How competitive is the U.S.? In terms of taxes, not very

Quick quiz: How does the United States compare to other countries in terms of its tax structure? How competitive is the U.S. internationally as a result?

There’s good news and bad.

Thanks to federal reforms enacted under the Tax Cuts and Job Act, the U.S. moved up four spots in the 2018 International Tax Competitiveness Index. Even with the bump, the U.S. still ranks 24th in the latest analysis.

The Tax Foundation — a nonprofit, nonpartisan tax research organization based in Washington, D.C. — compiles the index to offer a comparison among countries. The index takes into account 40 tax policy variables, including corporate, individual, consumption and property taxes as well as the treatment of profits earned overseas.

The U.S. fared best in the index in ranking fourth for consumption taxes and 20th for corporate taxes. The U.S. fared less well at 26th for individual taxes, 28th for property taxes and 32nd for international tax rules.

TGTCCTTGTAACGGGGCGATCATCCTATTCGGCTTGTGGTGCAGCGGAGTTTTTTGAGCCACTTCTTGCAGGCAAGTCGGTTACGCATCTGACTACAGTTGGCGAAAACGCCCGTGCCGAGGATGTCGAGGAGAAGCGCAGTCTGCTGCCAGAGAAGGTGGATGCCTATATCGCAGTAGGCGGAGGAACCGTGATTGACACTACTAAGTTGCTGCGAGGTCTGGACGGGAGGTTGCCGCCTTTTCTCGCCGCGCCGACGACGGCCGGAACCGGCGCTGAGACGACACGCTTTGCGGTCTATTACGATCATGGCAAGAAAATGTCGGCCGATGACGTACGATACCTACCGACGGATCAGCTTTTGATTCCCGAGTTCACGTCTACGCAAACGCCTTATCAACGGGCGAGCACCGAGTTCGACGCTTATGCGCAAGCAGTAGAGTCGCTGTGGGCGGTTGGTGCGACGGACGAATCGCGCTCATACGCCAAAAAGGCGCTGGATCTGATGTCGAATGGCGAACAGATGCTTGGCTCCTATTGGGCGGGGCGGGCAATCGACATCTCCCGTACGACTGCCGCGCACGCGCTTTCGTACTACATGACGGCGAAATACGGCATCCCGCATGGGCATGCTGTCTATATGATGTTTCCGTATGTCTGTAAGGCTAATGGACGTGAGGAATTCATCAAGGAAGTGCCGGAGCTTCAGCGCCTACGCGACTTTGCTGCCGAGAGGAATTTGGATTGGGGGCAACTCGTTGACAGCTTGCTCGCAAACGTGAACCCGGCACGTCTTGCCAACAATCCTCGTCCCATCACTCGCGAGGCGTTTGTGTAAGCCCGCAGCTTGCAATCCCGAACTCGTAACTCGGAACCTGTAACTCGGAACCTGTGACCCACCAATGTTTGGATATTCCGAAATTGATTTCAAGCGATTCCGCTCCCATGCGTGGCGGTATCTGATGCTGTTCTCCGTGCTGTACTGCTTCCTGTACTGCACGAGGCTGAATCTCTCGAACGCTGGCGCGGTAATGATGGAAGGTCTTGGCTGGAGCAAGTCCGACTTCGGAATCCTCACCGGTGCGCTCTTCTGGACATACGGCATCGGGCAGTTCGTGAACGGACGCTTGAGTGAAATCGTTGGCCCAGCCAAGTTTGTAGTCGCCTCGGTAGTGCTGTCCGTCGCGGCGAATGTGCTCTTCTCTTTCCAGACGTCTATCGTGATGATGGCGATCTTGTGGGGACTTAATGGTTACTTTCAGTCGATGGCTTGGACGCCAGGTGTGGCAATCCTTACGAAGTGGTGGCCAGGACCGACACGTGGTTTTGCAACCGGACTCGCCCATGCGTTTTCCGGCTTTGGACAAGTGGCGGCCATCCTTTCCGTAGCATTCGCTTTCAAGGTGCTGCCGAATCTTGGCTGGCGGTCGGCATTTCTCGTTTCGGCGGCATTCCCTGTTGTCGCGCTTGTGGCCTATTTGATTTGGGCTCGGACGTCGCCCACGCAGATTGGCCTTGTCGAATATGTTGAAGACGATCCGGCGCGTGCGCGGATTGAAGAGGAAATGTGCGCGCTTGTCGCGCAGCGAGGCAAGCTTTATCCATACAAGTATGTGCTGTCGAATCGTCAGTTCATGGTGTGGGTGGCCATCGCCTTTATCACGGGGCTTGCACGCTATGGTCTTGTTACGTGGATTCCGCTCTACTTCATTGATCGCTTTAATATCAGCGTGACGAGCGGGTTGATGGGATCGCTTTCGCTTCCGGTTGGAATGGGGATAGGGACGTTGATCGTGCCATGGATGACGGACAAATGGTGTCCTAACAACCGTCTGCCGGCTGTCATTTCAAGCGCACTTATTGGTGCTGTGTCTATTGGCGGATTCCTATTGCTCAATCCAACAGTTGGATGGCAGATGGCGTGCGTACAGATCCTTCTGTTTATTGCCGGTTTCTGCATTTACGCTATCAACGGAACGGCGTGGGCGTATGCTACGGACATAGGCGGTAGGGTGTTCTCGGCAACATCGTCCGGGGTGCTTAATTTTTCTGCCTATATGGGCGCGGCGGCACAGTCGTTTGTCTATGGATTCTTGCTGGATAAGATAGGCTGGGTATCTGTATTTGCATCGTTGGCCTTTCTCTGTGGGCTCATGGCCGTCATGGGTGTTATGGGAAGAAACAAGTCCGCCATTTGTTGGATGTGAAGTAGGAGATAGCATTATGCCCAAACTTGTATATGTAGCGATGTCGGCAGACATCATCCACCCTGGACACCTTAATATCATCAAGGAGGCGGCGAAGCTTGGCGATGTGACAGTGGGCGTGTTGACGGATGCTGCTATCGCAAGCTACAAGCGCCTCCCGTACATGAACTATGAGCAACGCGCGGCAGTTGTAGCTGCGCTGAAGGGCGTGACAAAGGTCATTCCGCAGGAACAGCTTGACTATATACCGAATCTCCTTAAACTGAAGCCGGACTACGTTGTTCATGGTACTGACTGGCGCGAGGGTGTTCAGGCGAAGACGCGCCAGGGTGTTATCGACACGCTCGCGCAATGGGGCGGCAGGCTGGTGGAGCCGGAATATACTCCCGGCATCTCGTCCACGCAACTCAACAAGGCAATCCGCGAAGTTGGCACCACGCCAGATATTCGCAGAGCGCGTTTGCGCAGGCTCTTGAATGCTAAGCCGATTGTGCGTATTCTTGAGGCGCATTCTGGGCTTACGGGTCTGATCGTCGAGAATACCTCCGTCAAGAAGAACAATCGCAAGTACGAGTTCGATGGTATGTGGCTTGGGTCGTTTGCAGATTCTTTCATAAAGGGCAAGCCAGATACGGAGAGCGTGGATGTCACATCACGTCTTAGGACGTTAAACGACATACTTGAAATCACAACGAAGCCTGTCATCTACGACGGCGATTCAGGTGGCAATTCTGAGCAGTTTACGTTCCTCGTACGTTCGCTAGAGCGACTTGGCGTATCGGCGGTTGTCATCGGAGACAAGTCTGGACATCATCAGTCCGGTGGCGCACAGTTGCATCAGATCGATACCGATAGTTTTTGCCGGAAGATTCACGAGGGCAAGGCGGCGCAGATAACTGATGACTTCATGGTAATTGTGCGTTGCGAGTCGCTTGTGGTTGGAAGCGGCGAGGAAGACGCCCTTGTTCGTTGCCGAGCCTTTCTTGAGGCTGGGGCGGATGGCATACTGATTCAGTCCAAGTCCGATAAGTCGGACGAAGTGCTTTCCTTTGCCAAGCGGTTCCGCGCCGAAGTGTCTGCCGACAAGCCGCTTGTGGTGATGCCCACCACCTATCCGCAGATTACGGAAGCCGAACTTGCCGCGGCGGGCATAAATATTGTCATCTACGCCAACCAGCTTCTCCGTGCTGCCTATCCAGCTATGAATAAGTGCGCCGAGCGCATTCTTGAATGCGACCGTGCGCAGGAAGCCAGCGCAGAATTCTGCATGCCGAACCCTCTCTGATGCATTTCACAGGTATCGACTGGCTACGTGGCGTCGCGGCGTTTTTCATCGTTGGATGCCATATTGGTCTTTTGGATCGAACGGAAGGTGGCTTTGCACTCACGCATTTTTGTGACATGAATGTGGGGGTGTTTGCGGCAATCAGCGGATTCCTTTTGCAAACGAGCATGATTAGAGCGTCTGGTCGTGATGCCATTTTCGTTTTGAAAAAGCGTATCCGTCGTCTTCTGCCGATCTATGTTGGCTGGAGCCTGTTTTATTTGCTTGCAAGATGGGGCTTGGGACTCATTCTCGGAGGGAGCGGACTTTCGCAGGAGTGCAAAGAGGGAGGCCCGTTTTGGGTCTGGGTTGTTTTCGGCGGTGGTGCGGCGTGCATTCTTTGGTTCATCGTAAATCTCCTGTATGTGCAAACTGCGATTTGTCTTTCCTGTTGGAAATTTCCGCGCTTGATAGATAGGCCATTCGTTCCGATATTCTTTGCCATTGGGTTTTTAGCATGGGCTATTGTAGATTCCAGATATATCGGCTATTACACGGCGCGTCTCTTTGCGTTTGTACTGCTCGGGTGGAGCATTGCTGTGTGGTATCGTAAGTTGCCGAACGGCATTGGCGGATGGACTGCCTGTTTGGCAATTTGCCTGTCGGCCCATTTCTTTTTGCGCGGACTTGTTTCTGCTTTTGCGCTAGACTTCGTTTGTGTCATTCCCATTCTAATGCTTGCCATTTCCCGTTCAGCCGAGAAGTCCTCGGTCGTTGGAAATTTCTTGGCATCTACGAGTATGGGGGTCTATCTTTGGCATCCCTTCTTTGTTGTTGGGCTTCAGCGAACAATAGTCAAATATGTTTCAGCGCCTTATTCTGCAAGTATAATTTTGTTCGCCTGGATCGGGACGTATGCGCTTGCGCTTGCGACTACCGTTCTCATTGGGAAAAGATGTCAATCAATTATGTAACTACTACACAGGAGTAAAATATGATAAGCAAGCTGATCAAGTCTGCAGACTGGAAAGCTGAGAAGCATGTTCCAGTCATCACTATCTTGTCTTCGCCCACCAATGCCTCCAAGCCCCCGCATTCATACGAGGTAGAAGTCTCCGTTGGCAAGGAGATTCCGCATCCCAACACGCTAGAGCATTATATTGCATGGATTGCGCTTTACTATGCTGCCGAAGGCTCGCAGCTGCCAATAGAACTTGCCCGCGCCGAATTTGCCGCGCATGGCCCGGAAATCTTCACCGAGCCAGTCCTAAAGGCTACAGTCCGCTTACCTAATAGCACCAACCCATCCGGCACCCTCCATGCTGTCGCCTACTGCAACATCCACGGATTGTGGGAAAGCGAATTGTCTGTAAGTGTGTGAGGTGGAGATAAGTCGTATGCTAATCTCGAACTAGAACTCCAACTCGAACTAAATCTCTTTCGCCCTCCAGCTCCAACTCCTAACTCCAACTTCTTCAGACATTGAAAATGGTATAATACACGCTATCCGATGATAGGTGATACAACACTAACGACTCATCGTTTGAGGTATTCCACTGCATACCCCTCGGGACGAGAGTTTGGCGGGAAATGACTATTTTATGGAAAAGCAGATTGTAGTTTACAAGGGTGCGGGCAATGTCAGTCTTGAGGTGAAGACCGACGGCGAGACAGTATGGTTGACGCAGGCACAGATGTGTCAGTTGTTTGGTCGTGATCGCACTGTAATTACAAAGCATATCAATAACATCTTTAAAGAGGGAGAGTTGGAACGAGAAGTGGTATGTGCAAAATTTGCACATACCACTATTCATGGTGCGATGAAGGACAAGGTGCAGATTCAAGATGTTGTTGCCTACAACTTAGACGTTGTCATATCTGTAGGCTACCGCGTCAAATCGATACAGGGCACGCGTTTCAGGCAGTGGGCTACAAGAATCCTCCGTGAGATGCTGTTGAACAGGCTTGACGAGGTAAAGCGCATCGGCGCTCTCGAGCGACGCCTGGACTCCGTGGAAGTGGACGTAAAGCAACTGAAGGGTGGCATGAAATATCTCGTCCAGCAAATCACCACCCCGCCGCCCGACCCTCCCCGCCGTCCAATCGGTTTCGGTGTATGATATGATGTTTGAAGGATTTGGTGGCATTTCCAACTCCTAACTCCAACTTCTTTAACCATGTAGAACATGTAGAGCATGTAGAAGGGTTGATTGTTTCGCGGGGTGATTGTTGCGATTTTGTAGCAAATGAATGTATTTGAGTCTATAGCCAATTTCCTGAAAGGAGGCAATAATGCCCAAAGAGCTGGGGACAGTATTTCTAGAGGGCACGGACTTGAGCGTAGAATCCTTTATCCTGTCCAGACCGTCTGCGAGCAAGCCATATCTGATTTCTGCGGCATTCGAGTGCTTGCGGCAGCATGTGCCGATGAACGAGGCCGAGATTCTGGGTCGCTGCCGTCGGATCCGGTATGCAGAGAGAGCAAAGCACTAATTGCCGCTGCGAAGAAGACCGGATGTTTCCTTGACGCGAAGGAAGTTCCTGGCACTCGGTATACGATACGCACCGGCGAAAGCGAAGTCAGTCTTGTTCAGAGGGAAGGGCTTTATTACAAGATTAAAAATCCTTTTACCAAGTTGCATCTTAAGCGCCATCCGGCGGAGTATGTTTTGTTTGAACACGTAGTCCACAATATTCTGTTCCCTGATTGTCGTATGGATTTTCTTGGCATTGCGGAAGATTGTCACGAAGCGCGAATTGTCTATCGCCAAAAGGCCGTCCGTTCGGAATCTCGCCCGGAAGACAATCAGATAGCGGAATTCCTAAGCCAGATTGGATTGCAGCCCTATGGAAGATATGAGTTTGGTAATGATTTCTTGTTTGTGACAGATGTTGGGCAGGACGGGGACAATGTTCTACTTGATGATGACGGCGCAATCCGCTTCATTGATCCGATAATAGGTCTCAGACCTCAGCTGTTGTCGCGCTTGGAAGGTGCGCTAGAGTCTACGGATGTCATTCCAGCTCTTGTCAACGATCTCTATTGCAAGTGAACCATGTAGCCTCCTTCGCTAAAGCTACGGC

The Tax Cuts and Job Act lowered corporate income tax rates, improved expensing of capital investments and adjusted personal income tax rates.

The U.S. continues to fare poorly internationally, though, because of its progressive income tax with a top rate of 46 percent and a partial territorial system that doesn’t exempt foreign capital gains income. Moreover, the U.S. imposes one of the highest property tax burdens among the 36 member countries of the Organization for Economic Cooperation and Development (OECD).

In case you’re wondering, Estonia ranks first overall in the 2018 International Tax Competitiveness Index with top marks for corporate, individual and property taxes. Latvia comes in second, followed by New Zealand, Luxembourg and the Netherlands. In contrast, France fared the worst in the index among OECD countries, followed by Italy, Poland, Portugal and Chile.

While a lower corporate tax rate has made the U.S. more competitive, lawmakers also should keep in mind those things in the federal tax code that make the country less competitive — a progressive income tax and complex international tax systems.